The tetracycline group makes up 40% of the total veterinary market. These were one of the first antibiotics to be developed and in many countries at present its use is limited to human patients only. But despite its sustained use for years in animals, veterinarians have found little evidence of resistant strains causing hard to treat infections [14]. However, there is a wide overlap in the use of medically valuable antibiotic groups such as macrolides, fluoroquinolones and cephalosporins; the latter is only used for individual animal treatment. Veterinary fluoroquinolones, for example, make up less than 2% of all antibiotic use in Europe; in United States is just over 1% [15]. These compounds are effective a treatment for cattle and pig respiratory diseases but are only available for use through a veterinarian’s prescription. When used adequately, the likelihood of fluroquinolone-use in cattle giving rise to an untreatable bacterial disease in a human patient is quite small - one recent study calculated that such finding would occur at a rate of a single case of Salmonella every 293 years in the United States [16]. 

The European Union summary report on antimicrobial resistance in zoonotic and indicator bacteria from humans, animals and food in 2015 describes two serovars in particular, S. typhimurium and monophasic S. typhimurium, contributing significantly to the overall numbers of multidrug-resistant Salmonella in Europe, but only one single S. typhimurium isolate from a calf under one year of age displayed high-level resistance to ciprofloxacin, while microbiological resistance was low in Salmonella spp. from pig meat (4.3%), from bovine meat (2.5%) and from fattening pigs (4.7%). The importance of these facts, from a public health perspective, is relevant because ciprofloxacin is a common first-line treatment for invasive salmonellosis in humans [17]. However, despite resistance to azithromycin in Salmonella spp. isolates from pig meat being generally low or not detected, Portugal and Cyprus reported high levels of resistance, namely 37.5% and 25% prevalence respectively. Regarding resistance to carbapenems in Salmonella from fattening pigs and calves less than one year of age and meat resistance was not observed in any of the 28 reporting countries [17]. Regarding Campylobacter the resistance values are high both in human as in animal health for ciprofloxacin. The report clearly states that for human health “the level of acquired resistance to fluoroquinolones is so high in some Member States that these drugs can no longer be considered appropriate for routine empirical treatment of human Campylobacter infection” [17].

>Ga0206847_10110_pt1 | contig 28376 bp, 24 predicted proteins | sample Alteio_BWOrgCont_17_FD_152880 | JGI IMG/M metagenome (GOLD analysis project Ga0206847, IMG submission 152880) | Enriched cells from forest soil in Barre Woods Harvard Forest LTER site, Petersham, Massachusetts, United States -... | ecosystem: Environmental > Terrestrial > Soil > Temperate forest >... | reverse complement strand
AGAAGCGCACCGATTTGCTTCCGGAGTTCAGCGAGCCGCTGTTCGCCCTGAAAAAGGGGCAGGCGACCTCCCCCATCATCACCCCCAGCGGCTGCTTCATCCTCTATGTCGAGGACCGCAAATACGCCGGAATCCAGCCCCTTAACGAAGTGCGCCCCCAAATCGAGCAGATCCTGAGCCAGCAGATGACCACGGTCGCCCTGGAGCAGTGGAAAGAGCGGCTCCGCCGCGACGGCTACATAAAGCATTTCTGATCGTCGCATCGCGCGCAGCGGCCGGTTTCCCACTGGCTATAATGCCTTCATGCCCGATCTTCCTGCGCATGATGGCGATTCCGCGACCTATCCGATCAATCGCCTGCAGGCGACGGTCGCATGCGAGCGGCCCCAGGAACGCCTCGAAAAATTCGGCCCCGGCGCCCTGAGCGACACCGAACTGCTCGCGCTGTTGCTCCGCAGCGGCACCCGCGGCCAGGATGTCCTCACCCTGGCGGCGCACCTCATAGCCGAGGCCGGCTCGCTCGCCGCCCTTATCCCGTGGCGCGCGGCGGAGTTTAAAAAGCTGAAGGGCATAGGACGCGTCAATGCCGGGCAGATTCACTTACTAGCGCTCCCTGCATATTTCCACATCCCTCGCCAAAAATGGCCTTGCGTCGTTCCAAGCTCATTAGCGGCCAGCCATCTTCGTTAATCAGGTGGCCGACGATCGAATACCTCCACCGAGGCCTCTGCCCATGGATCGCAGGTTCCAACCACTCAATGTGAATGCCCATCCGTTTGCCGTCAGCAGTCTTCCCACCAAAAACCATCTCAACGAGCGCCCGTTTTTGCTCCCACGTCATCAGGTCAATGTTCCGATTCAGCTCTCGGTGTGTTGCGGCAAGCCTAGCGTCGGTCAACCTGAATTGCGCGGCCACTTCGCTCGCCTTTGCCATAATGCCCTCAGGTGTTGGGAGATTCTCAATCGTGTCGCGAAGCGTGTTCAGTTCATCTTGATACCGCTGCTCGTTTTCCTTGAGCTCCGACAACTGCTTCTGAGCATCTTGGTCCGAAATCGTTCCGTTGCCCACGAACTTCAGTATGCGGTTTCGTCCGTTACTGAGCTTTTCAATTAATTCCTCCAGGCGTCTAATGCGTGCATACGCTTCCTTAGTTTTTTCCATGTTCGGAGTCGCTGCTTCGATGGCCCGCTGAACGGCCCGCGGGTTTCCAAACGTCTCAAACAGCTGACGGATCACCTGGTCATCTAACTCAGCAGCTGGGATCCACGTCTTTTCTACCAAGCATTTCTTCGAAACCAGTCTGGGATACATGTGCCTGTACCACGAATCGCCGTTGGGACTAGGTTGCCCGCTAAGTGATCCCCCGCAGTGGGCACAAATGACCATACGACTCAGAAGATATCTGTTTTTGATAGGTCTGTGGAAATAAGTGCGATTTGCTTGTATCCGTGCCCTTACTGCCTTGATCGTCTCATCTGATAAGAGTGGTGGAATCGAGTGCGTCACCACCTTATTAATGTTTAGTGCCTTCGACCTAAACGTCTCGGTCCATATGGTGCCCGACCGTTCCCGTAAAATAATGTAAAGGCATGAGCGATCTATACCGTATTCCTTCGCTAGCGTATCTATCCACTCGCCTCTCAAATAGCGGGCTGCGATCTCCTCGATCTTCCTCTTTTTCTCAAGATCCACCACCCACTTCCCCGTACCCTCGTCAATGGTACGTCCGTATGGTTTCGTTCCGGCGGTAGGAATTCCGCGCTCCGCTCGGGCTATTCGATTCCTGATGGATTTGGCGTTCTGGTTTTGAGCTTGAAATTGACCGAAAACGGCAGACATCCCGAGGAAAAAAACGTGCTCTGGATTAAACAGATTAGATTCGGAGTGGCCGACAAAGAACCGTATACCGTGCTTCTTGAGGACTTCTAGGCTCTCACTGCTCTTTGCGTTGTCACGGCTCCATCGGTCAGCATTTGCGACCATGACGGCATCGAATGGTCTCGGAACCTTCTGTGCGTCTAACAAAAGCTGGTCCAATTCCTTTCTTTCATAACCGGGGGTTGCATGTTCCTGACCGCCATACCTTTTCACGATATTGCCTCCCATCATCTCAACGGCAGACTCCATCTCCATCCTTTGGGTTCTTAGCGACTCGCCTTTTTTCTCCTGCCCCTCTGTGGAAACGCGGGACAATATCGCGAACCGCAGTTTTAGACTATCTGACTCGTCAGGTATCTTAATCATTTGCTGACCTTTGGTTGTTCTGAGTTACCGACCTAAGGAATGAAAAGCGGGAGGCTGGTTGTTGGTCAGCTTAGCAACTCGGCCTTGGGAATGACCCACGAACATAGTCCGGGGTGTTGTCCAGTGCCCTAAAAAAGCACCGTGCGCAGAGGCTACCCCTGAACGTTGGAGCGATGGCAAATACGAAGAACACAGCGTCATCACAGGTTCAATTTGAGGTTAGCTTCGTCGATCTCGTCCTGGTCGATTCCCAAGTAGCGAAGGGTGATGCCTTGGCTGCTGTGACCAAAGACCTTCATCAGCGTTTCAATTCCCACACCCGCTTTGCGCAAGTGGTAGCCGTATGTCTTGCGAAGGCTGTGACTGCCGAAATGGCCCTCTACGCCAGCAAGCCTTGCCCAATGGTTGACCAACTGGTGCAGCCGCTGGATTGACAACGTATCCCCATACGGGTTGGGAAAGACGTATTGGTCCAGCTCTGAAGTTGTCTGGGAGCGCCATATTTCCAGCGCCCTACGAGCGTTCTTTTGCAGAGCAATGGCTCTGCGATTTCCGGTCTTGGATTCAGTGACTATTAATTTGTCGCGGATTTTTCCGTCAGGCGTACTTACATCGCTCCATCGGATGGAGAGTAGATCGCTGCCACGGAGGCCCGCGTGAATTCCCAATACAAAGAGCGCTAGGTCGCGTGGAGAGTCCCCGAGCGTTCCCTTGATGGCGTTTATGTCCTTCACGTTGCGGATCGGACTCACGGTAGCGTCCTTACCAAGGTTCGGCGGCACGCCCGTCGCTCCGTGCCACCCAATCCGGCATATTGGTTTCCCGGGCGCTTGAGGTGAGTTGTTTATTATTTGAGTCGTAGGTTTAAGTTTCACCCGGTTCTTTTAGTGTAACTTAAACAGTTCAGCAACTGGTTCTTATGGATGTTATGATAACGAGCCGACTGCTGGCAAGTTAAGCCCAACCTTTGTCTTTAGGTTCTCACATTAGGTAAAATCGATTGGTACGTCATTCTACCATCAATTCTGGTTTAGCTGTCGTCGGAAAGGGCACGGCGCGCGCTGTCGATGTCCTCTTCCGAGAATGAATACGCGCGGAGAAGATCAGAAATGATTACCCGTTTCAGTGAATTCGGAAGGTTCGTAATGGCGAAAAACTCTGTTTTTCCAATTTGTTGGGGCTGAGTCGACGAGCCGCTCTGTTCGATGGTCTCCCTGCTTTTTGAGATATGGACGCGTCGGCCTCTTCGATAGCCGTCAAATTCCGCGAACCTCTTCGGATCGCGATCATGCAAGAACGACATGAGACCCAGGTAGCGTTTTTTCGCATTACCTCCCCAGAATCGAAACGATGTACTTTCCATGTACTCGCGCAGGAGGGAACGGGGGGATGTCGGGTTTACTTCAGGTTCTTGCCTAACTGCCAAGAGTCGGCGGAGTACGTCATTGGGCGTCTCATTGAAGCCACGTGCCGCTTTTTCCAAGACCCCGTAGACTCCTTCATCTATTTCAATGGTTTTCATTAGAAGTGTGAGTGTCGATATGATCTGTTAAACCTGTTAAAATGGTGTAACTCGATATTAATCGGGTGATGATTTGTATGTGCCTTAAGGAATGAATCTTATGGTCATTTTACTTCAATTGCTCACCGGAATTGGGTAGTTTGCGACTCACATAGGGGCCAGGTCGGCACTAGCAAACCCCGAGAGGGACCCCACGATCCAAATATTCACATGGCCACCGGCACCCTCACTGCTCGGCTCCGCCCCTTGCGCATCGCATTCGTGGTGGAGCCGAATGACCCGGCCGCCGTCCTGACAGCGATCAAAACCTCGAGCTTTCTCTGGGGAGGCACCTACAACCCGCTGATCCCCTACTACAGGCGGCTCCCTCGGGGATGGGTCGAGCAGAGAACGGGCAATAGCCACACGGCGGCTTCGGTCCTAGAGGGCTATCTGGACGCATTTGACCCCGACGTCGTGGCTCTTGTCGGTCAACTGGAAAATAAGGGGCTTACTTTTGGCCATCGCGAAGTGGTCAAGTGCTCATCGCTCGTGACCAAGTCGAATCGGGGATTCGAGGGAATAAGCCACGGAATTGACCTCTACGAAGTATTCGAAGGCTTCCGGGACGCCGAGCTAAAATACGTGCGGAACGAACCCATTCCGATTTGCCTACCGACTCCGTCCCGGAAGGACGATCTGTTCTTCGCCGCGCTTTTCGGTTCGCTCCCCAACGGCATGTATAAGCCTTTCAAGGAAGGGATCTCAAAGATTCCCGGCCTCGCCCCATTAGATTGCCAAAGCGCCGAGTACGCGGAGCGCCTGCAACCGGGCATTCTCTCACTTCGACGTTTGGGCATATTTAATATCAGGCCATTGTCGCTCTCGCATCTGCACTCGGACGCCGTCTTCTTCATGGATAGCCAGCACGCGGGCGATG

It is not clear that the resistances observed in human be the same found in animal isolates. The figures don`t match and the data geographically does not match either [17]. The majority of bacteria are adapted to living on a

particular host; thus, a bacterial strain found in cattle or sheep is unlikely to survive in humans. Surprisingly, a series of studies from different countries found bacteria resistant to the same range of antibiotics in humans and animals [12]. However, recent studies using accurate analytical techniques in Scotland and in the Netherlands have found that the genes causing resistance among different species are actually quite distinct, meaning that such resistant strains must have emerged independently [18]. Even the emerging antimicrobial resistances detected in humans due to antimicrobial residues present in the food chain are hard to explain. National survey results regarding antimicrobial residues in US and Europe typically report a rate of positive samples of substantially less than 1% [19]. This arises from the fact that any authorized medicine used in livestock will have a statutory withdrawal period, that is, there is a minimal amount of time that must be observed after drug treatment before meat, milk or eggs from that animal can enter the food chain. If contamination does occur, it is usually due to a mistake or oversight and not de liberate, since the penalties can be quite high. 

2.       Antimicrobial Resistance: A Comprehensive Perspective

Anti-microbial resistance constitutes a global threat and concerns several sectors, such as human and veterinary medicine, animal husbandry, farming, the environment and trade [20]. Thus, such a multifactorial problem demands comprehensive policy and concrete attitudes to be tasked with success. 

2.1.  Short Term Measures 

The measures that should be implemented in an immediate way are condensed in the European Medicines Agency`s Committee for Medicinal Products for Veterinary Use (CVMP) strategy on antimicrobials 2016-2020 (October 6th, 2016, EMA/CVMP/209189/2015):

“Aim 1: To provide opinions for the authorization of effective antimicrobial veterinary medicinal products ensuring that the necessary risk management measures are applied so that products can be used safely and sustainably. 

Aim 2: To consider and advise on the risk to public health that could arise from the use of antimicrobials in animals, and to balance this against the need to protect animal health. To provide advice in a One Health context, considering the interaction between humans, animals and the environment as sources of antimicrobial resistance genes.